Baz Luhrmann Sets Up Classic Russian Novel 'The Master And Margarita' Adaptation | Film News - Conversations About Her

Baz Luhrmann Sets Up Classic Russian Novel ‘The Master And Margarita’ Adaptation | Film News

Conversations About Her

Baz Luhrmann Sets Up Classic Russian Novel ‘The Master And Margarita’ Adaptation | Film News

 

Baz Luhrmann is currently preparing to direct his untitled Elvis Presley project for Warner Bros., but he’s already making moves on his next project. The director has secured the rights to cult Russian novel The Master And Margarita, something he’s been working towards for a long time.

 

Considered one of the masterpieces of the 20th century, Mikhail Bulgakov‘s novel is at once a fantastical yet devastating satire of Soviet society, an audacious revision of the stories of Faust and Christ’s Crucifixion, and a love story that spans across space and time. It was written during the darkest period of Stalin’s regime and banned for a while.

 

A censored edition was finally published in the 1960 and instantly became a worldwide literary phenomenon and inspired other iconic works. Translated into more than 40 languages, the novel has sold over 100 million copies worldwide and is consistently included on lists of the greatest works of world literature.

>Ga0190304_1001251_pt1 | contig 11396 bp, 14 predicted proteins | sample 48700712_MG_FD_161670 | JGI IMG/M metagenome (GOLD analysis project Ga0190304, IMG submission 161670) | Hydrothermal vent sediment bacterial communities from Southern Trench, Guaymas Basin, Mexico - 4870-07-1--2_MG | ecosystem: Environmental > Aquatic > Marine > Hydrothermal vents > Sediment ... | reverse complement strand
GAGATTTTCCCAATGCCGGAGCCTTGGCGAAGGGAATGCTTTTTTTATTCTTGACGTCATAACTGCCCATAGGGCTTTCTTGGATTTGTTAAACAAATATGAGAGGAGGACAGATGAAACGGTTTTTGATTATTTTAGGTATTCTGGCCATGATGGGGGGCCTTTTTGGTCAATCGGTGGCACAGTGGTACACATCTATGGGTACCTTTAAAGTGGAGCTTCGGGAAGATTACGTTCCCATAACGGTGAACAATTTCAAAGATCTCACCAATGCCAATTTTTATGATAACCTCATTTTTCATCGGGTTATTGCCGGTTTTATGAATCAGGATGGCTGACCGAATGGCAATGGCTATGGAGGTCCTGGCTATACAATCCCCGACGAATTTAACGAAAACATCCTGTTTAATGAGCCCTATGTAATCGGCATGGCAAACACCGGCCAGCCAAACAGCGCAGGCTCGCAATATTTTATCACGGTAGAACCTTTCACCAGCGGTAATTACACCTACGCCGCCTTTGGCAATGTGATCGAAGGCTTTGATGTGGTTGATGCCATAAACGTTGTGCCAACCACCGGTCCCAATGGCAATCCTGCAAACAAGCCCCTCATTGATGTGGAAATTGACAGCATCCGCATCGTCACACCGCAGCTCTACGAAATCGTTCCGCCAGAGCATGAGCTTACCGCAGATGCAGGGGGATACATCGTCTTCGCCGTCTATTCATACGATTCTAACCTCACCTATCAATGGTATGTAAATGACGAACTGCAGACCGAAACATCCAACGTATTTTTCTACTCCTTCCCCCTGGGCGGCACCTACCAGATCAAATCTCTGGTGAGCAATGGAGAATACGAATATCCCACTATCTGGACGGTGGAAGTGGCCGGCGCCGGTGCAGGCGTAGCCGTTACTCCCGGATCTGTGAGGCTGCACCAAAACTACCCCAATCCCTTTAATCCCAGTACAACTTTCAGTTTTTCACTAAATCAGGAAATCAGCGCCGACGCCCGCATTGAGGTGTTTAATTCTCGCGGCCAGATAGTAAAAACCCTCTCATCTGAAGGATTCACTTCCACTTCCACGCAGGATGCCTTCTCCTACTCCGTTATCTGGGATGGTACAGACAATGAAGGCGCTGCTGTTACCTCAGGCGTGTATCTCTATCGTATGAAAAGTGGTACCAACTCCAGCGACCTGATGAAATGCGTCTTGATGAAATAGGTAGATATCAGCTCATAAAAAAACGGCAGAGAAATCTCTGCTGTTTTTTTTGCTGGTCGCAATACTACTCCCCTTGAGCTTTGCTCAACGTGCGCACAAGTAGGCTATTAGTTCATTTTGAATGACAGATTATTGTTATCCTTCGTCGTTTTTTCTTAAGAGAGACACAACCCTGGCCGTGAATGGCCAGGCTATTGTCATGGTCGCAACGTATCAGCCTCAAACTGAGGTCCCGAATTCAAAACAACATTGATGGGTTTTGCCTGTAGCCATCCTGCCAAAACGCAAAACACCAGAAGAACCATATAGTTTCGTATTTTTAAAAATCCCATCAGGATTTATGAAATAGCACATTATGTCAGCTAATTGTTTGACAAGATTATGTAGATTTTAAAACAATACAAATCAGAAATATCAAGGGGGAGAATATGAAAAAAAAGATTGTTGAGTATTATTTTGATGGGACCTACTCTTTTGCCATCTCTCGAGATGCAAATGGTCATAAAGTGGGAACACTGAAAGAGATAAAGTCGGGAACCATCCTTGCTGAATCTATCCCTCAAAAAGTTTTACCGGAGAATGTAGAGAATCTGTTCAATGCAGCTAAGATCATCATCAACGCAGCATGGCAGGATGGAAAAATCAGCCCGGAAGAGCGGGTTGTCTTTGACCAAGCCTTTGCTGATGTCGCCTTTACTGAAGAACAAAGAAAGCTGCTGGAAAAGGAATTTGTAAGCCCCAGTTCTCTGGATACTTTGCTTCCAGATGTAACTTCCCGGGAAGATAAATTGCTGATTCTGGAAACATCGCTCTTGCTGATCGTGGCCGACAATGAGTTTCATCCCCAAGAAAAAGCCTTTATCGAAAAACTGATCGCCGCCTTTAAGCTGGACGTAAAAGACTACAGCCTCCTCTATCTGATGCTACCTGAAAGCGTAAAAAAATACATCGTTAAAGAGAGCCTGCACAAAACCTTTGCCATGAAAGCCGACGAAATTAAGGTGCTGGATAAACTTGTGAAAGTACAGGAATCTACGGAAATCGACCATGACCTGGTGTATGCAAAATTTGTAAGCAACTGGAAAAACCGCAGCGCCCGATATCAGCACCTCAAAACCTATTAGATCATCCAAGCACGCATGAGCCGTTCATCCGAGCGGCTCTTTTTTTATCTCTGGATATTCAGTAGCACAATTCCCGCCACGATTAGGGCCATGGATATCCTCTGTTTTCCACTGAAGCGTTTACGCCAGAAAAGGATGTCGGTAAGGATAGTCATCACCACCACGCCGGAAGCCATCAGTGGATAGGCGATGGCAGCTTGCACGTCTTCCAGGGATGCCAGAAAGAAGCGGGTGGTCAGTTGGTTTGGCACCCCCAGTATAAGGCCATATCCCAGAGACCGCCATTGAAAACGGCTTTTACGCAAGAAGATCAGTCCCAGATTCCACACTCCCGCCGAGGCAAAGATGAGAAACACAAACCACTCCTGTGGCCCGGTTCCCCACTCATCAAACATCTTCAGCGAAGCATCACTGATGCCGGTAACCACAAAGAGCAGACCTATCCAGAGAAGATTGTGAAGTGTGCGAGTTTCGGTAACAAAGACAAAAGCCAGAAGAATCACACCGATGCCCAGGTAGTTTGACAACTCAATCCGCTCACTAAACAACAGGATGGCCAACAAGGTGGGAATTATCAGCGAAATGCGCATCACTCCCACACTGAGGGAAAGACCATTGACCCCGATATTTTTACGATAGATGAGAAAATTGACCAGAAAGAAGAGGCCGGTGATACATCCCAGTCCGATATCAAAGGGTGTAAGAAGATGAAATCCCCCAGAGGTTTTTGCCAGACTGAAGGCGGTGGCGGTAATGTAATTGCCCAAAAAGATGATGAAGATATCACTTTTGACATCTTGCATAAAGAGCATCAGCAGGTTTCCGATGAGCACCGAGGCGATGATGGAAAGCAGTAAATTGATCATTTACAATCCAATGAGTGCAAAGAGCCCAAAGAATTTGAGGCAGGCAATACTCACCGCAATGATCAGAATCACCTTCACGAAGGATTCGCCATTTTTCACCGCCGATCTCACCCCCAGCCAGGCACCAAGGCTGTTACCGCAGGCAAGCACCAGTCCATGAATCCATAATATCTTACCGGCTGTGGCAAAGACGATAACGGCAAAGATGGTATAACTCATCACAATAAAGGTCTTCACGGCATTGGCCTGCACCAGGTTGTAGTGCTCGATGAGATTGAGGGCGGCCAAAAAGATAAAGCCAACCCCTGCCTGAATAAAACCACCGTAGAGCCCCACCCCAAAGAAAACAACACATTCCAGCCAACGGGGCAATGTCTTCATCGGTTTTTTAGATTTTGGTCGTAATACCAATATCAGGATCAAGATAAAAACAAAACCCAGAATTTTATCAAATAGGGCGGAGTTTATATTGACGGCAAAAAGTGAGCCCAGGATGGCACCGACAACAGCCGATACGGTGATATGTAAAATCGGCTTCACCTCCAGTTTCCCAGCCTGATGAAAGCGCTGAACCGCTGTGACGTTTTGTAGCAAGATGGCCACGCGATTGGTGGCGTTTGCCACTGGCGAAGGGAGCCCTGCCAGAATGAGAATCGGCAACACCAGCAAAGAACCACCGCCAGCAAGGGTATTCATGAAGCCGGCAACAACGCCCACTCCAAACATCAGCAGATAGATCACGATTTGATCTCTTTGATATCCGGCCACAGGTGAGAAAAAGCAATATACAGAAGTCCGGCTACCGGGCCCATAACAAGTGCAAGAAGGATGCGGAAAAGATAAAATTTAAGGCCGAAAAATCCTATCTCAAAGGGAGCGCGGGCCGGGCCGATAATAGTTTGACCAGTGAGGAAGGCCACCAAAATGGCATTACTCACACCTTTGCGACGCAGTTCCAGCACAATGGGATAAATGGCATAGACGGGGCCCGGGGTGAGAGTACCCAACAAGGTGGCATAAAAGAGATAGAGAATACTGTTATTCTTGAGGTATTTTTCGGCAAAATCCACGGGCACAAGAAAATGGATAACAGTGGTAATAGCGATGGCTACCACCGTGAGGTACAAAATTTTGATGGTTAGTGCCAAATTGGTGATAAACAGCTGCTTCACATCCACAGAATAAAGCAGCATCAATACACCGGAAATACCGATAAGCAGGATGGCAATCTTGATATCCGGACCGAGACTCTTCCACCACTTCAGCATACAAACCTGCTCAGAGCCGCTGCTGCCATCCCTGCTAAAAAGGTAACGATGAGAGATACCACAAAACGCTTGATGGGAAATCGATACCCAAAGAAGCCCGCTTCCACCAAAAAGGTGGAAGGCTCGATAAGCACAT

Luhrmann will develop the project through his company, Baz & Co., and, while not confirmed, will likely direct considering this is a major passion project of his. “Stretching back almost 20 years, I’ve had an incredible connection with the story of The Master And Margarita and have long sought the rights to this extraordinary book”, Luhrmann said.

 

“I’m thrilled to finally have the opportunity to do an interpretation of this groundbreaking work”.

 

We’ll probably hear more about the project once Luhrmann has completed his Elvis film. The film stars Tom Hanks as Col. Tom Parker and Austin Butler as Presley. It begins production in February.

 

#Peace.Love.TheMasterAndMargarita

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Taylor Gladwin

Gauche cinephile attempting to understand human interaction via obscure 70s movies. Sometimes books and music help, too.

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